I’ve been thinking about materials a lot lately, specifically materials that people tend to already have or at least won’t have to take any special measures to obtain. Use of such materials makes a project infinitely more reproducible in MacGyver situations.
The caps on the plastic bottles I go through plenty of at work just caught my attention. On each bottle is a pre-matched two-piece threaded fastener rendered in recyclable plastic. The bottle end is, when cut as pictured, a wide-mouthed funnel. Cut down even further, it might even be suitable as a makeshift flanged bearing. Judicious application of a drill, screws, hammer and nail, epoxy or other strong glue, or similar to either the cap or the bottle could easily turn the pair into a very useful ad hoc adapter for some mechanical apparatus.
I also happen to take a wide variety of different medications for my various conditions, and so have a large and growing assortment of pill bottles, most with child-resistant caps. I see these bottles having interesting possibilities for many of the same reasons and additionally as project cases.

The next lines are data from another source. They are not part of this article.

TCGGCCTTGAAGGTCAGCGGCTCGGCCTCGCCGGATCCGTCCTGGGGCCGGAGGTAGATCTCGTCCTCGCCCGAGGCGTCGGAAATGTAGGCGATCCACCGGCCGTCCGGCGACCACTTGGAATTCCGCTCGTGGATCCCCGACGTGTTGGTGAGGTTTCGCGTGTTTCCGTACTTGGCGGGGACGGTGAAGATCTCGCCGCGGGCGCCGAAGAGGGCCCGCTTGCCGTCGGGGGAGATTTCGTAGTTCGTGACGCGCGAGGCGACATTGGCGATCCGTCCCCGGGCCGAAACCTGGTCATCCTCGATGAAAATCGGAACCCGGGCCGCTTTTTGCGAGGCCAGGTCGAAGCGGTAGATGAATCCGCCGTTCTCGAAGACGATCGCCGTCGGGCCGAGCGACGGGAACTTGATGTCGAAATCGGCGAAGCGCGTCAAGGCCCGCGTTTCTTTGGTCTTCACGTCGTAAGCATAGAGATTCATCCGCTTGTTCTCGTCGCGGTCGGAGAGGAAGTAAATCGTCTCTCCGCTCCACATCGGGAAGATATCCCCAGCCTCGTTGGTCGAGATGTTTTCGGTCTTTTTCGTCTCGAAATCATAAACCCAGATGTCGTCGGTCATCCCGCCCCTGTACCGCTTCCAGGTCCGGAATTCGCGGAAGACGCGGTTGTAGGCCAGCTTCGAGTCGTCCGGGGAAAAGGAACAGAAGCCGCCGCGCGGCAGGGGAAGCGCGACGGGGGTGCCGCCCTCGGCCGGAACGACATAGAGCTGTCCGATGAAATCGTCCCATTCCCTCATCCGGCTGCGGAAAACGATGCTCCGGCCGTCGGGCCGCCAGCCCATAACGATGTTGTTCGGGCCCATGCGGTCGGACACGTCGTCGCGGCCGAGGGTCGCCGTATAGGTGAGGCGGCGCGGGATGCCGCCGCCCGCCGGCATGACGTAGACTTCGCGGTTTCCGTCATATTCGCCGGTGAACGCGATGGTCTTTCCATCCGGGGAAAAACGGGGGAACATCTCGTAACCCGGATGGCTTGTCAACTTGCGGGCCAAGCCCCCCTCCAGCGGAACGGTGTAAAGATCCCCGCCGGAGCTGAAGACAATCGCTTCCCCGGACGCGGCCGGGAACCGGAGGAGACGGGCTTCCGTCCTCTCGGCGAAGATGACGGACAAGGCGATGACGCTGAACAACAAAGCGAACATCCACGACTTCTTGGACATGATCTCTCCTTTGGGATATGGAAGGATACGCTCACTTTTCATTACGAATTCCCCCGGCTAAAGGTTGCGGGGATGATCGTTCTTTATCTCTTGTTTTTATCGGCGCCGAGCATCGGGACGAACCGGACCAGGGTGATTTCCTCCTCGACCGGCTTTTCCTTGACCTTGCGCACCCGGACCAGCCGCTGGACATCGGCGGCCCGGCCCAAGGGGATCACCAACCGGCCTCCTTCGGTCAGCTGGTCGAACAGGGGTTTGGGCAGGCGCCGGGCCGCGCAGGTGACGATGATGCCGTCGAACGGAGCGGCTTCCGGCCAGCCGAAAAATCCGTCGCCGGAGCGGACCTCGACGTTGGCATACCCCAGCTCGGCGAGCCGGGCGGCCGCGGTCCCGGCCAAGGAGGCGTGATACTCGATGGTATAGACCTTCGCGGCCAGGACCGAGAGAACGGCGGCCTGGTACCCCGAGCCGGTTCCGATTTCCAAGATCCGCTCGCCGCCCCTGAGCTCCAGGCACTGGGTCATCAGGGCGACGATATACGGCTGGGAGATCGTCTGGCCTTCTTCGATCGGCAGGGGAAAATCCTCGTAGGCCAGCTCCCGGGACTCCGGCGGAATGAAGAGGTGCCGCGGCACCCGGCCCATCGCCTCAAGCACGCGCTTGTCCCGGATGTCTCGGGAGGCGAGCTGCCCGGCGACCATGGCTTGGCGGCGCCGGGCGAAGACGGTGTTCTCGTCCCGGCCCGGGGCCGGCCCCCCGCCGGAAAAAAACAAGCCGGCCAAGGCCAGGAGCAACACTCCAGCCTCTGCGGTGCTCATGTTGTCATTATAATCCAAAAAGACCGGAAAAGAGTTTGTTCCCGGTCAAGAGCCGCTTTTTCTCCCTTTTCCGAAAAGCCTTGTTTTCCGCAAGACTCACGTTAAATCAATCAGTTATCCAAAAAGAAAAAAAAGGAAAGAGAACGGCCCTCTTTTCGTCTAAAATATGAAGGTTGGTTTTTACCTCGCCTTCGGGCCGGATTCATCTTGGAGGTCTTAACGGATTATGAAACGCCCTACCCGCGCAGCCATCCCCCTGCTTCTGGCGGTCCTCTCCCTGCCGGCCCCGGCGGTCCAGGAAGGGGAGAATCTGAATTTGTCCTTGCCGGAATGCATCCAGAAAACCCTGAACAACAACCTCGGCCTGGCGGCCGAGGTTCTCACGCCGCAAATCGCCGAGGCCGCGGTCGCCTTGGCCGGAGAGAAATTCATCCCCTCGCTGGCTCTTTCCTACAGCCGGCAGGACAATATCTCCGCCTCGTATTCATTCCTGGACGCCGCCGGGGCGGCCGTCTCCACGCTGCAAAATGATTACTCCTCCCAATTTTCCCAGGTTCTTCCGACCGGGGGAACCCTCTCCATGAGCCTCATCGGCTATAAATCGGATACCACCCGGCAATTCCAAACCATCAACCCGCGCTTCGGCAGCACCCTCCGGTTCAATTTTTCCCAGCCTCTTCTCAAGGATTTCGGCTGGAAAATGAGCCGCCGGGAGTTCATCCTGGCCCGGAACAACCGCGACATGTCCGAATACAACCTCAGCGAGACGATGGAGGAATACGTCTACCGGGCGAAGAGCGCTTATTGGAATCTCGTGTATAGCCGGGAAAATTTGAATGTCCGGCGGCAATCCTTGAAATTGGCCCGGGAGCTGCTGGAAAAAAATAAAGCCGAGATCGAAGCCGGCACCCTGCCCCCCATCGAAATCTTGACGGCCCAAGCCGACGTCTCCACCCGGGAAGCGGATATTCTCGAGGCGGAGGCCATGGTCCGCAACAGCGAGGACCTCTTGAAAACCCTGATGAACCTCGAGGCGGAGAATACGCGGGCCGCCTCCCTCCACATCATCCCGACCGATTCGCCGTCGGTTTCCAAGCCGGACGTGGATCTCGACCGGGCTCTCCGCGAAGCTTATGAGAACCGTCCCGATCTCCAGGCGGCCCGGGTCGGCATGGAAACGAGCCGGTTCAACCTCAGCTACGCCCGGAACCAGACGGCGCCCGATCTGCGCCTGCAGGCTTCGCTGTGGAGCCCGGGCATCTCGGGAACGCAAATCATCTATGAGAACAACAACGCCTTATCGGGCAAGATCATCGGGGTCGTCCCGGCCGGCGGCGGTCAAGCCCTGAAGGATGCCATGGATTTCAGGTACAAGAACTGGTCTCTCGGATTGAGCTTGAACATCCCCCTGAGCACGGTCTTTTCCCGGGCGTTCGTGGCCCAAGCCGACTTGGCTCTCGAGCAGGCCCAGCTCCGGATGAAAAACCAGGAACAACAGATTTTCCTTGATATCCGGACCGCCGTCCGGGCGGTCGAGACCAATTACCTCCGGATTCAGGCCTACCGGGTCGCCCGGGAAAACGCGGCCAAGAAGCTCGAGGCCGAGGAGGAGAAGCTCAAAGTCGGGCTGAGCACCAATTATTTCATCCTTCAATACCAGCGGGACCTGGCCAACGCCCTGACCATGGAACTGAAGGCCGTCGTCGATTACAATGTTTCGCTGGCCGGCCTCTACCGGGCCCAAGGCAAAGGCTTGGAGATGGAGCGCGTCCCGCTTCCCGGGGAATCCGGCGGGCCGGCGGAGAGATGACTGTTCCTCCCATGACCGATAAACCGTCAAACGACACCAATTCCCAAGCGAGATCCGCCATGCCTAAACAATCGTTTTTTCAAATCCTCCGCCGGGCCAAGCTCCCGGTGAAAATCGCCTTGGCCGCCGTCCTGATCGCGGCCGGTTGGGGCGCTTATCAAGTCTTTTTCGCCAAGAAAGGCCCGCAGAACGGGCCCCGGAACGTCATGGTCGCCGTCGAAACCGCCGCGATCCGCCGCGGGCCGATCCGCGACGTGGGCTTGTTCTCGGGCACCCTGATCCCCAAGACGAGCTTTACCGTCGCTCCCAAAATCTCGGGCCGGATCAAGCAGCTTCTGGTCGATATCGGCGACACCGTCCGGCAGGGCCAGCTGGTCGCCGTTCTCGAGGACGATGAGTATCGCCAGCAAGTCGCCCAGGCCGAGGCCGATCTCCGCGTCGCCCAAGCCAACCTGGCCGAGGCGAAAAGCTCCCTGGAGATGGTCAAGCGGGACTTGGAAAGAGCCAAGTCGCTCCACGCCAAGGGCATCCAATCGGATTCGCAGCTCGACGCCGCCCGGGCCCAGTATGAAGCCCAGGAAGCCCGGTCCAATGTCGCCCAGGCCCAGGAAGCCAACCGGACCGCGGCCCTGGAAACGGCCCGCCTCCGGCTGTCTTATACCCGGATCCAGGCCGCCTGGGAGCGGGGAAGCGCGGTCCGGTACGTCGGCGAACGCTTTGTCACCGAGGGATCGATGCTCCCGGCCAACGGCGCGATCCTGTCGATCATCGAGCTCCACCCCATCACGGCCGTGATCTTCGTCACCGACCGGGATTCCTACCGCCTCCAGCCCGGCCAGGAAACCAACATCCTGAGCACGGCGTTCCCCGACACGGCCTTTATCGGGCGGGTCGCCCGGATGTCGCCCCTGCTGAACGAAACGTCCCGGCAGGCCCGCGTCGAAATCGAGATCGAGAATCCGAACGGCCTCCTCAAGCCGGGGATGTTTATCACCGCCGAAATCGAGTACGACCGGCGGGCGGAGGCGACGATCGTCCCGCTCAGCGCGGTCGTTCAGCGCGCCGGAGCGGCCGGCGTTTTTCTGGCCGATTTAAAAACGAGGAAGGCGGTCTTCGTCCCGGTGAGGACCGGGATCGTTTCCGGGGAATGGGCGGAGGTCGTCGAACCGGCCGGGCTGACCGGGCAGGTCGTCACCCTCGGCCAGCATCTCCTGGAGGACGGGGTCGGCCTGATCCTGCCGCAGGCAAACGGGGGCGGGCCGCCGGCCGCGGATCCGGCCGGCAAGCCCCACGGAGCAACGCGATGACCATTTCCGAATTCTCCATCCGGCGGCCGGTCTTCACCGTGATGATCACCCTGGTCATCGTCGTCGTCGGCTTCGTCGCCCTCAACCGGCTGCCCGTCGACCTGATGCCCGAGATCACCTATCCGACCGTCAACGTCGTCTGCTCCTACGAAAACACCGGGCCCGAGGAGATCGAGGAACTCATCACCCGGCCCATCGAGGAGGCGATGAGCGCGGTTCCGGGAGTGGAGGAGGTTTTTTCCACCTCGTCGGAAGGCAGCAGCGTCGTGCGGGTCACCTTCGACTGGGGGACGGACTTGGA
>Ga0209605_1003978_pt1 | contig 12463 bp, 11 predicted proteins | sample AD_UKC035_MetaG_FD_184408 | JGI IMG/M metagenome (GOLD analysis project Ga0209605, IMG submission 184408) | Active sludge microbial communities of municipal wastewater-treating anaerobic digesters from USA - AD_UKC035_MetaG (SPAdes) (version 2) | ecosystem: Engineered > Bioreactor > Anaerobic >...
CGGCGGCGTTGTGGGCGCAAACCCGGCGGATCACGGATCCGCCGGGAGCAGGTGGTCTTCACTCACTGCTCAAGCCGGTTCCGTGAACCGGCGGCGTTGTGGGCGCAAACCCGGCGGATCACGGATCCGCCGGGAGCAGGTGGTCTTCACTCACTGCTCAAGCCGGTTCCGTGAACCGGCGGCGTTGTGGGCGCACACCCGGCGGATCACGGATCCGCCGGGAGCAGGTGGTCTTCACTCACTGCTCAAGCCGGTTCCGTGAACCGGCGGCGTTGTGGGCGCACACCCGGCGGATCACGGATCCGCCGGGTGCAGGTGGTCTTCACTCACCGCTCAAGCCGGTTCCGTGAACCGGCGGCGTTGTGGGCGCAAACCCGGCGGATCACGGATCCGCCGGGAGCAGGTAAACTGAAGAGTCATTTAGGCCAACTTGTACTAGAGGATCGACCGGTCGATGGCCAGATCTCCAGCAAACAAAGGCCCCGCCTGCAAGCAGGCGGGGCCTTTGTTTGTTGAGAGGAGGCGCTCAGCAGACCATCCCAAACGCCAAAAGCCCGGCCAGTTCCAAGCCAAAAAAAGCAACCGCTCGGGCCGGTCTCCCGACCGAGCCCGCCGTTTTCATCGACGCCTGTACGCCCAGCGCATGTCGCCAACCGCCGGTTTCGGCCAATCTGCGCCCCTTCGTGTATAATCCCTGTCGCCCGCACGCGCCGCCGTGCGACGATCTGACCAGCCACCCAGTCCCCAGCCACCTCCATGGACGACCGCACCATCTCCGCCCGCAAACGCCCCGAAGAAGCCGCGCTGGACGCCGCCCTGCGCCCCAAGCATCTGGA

Plus, at home we have an ever-increasing number of battery-operated devices of which each has a Phillips screw to secure the battery door, presumably for the child-resistance factor. I think that with a little experimentation and some strong, permanent adhesive, these devices could be altered to use a child-resistant cap instead. It’s not as if we don’t have the proper screwdrivers available, but it would be great if this process didn’t require tools.
(On that topic, if you’re in a home without children, the child-resistant action of the traditional two-piece “push down and turn” sliding cap can be defeated by installing a nail/screw/tack into the top of the cap, preferably off center, through the bottom. This synchronizes the motion of the grip to the inner cap, making them effectively one piece in much the same way that pushing down does. Enjoy if you can!)